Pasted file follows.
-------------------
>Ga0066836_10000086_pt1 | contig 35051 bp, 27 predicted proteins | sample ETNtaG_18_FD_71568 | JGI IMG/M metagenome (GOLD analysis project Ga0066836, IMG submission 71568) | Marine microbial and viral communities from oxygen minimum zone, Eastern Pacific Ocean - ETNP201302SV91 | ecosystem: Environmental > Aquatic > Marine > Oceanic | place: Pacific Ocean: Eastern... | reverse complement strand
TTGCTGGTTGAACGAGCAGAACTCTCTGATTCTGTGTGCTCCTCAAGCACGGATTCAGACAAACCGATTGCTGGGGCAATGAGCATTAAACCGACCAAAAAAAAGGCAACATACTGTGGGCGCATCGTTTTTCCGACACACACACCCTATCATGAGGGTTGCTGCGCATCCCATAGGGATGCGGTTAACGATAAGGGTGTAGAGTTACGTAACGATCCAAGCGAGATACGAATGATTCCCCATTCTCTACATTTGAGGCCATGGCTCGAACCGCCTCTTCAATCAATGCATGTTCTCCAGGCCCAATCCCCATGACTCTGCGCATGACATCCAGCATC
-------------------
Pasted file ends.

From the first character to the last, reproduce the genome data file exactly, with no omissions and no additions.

>Ga0066836_10000086_pt1 | contig 35051 bp, 27 predicted proteins | sample ETNtaG_18_FD_71568 | JGI IMG/M metagenome (GOLD analysis project Ga0066836, IMG submission 71568) | Marine microbial and viral communities from oxygen minimum zone, Eastern Pacific Ocean - ETNP201302SV91 | ecosystem: Environmental > Aquatic > Marine > Oceanic | place: Pacific Ocean: Eastern... | reverse complement strand
TTGCTGGTTGAACGAGCAGAACTCTCTGATTCTGTGTGCTCCTCAAGCACGGATTCAGACAAACCGATTGCTGGGGCAATGAGCATTAAACCGACCAAAAAAAAGGCAACATACTGTGGGCGCATCGTTTTTCCGACACACACACCCTATCATGAGGGTTGCTGCGCATCCCATAGGGATGCGGTTAACGATAAGGGTGTAGAGTTACGTAACGATCCAAGCGAGATACGAATGATTCCCCATTCTCTACATTTGAGGCCATGGCTCGAACCGCCTCTTCAATCAATGCATGTTCTCCAGGCCCAATCCCCATGACTCTGCGCATGACATCCAGCATC